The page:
However, as countries depart from the initial level of GDP per capita, the political pressure from electoral representation tends to enforce egalitarian policies that negatively effect economic growth, particularly by the fiscal redistribution of income to mitigate income inequality. Consequently, the effect of democratic institutions tends to diminish and, as the curve bends, the predictive effect of constitutional democracy is negative, thereby exerting a negative effect on economic growth. However, the hypothetical relationship between democracy and economic growth is dubious, if not intriguing. In fact, neoclassical growth theories suggest that the rate of economic growth tends to diminish alongside the expansion of the capital stock and productive capacity of the national economy. The hypothesized theoretical assertion postulates that the non-linear, inverted-U effect of democratic institutions on economic growth is overestimated.

In 2003, Robert Barro and Rachel M. McCleary wrote a seminal contribution (link) to the theory and empirics of the relationship between religion and economic growth. Even though in The Protestant Ethics, Max Weber argued that the religious practices and beliefs have had important implications for economic development, the economists paid little or no attention to the role of religiousness as a cultural measure on economic growth. Arguably, the most difficult inferential problem in economic theory is to capture the direction of causality in non-experimental data which indistinguishably confuses the empirical inference from sample estimates. The theoretical relationship between the religion and economic growth is nonetheless a daunting task of the economic theory.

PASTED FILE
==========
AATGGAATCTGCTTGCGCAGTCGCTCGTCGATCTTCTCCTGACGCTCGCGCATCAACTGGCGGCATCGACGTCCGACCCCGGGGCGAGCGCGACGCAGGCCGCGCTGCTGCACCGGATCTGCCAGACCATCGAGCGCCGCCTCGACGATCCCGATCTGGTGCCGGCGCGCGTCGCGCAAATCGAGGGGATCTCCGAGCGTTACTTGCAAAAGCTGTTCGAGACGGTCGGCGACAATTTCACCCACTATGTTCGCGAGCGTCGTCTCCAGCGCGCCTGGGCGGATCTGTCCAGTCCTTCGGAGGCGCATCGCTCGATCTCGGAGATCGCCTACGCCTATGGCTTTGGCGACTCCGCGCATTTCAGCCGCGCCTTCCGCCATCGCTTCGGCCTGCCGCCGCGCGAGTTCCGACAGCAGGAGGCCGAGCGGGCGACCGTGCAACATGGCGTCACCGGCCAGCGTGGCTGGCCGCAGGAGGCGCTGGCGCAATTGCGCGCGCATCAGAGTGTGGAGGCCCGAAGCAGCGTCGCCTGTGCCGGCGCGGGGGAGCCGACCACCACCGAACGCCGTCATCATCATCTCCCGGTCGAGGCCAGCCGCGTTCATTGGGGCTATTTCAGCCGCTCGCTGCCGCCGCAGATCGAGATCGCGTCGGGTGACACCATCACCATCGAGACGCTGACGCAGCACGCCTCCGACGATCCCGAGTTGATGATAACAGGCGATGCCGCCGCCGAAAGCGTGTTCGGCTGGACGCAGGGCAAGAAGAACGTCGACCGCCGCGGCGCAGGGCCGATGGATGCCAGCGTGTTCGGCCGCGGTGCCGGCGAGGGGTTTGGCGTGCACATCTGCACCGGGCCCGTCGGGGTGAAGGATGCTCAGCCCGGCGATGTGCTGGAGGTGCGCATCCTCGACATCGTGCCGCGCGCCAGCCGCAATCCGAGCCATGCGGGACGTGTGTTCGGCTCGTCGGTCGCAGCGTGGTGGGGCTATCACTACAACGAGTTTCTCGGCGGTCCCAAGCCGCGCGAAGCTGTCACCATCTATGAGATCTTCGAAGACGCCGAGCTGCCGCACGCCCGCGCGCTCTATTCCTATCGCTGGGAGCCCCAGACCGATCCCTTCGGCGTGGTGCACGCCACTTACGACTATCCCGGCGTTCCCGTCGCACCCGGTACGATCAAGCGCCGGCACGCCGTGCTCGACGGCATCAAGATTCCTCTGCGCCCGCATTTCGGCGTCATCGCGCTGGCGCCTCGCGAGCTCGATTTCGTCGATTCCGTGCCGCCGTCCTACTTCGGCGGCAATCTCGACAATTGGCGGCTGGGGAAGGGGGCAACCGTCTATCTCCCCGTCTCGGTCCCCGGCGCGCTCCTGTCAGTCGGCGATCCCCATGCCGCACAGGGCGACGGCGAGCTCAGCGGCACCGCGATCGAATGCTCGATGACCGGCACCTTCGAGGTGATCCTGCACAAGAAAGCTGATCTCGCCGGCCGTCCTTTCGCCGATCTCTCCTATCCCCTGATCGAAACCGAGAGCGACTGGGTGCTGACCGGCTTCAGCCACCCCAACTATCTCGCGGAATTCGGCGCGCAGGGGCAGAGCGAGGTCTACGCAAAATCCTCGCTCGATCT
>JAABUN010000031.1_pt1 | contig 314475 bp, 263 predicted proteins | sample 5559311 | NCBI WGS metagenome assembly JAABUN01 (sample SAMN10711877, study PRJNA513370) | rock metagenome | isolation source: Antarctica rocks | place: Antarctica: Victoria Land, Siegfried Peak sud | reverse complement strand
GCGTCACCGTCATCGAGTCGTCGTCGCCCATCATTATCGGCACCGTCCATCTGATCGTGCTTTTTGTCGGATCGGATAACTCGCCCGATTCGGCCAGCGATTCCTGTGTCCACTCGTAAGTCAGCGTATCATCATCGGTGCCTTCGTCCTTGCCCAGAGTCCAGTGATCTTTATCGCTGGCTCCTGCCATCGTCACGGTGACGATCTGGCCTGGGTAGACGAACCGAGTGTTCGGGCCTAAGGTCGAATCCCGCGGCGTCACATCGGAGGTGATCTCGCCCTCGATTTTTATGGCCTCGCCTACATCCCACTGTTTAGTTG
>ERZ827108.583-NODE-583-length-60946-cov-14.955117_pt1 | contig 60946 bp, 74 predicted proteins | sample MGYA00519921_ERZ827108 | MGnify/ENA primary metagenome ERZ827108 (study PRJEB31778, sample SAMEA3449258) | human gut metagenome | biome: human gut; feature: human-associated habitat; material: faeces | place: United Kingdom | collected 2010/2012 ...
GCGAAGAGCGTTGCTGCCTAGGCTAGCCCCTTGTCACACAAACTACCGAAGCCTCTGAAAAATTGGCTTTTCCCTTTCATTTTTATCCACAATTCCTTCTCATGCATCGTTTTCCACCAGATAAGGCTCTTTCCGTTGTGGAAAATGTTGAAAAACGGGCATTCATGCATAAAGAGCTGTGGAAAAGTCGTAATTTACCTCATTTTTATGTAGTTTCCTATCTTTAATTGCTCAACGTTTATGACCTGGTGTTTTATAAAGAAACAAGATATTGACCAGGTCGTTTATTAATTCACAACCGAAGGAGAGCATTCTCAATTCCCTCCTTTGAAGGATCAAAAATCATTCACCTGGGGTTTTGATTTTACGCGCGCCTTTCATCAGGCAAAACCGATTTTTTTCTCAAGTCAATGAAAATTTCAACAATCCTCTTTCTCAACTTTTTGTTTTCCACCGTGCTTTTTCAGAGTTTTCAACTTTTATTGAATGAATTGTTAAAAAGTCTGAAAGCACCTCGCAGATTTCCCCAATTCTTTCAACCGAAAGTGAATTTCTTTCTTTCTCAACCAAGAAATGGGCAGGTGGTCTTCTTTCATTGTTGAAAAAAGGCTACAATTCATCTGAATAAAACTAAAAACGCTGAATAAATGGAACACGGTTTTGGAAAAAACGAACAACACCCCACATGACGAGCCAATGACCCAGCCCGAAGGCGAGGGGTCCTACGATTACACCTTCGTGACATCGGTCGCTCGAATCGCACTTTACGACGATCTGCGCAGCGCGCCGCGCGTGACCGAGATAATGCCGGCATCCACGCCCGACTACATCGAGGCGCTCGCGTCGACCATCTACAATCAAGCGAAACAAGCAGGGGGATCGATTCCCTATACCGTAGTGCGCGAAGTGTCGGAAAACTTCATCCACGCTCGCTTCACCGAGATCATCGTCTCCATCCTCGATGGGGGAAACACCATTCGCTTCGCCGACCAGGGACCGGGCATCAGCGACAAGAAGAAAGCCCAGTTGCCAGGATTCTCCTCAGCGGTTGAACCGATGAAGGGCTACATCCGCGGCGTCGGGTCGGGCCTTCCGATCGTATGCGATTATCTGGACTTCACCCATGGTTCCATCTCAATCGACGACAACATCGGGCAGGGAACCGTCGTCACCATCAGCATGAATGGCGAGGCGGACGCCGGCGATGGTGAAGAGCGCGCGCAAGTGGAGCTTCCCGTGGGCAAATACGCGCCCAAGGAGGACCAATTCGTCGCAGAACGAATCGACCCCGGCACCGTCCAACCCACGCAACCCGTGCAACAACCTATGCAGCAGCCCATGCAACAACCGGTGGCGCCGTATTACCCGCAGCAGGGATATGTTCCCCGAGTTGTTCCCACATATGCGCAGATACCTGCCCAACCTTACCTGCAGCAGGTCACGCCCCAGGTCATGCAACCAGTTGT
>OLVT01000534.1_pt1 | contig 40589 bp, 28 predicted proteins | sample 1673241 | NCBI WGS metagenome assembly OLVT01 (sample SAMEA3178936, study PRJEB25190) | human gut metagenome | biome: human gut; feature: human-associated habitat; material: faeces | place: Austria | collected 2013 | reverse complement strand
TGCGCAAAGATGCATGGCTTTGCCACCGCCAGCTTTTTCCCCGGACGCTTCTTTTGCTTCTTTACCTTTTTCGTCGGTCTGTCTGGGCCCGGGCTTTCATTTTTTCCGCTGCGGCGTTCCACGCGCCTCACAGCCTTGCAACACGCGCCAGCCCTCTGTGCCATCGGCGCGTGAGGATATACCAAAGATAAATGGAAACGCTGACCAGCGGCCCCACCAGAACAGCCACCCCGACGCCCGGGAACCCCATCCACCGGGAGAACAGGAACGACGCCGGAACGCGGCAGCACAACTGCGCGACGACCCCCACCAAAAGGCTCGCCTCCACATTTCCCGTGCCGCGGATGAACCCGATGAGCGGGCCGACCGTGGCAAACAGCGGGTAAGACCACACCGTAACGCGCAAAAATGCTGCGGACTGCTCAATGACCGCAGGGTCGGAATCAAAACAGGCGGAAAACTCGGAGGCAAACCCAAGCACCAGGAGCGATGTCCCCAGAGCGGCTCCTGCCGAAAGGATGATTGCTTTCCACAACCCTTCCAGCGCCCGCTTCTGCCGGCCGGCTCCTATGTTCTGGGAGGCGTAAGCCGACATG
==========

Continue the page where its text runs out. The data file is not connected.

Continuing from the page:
Across the world, there is a whole spectrum of religious diversity in the interplay between religion and economic development. Some countries, such as the United States have been largely influenced by the Enlightenment thought, penned in Thomas Jefferson’s 1779 The Virginia Act for Establishing Religious Freedom, on religious freedom as the principle of freedom from religious oppression. On the other hand, countries in Northern and some parts of the Continental Europe largely adopted Protestantism as the religious establishment while Southern and Central European countries experienced a strong and coercive influence of Roman Catholicism. Hence, the historical bond of nations in the Middle East and North Africa to the Islamic religion accounts for a significant share of the world population and a representative estimate of the effect of Islam on economic growth.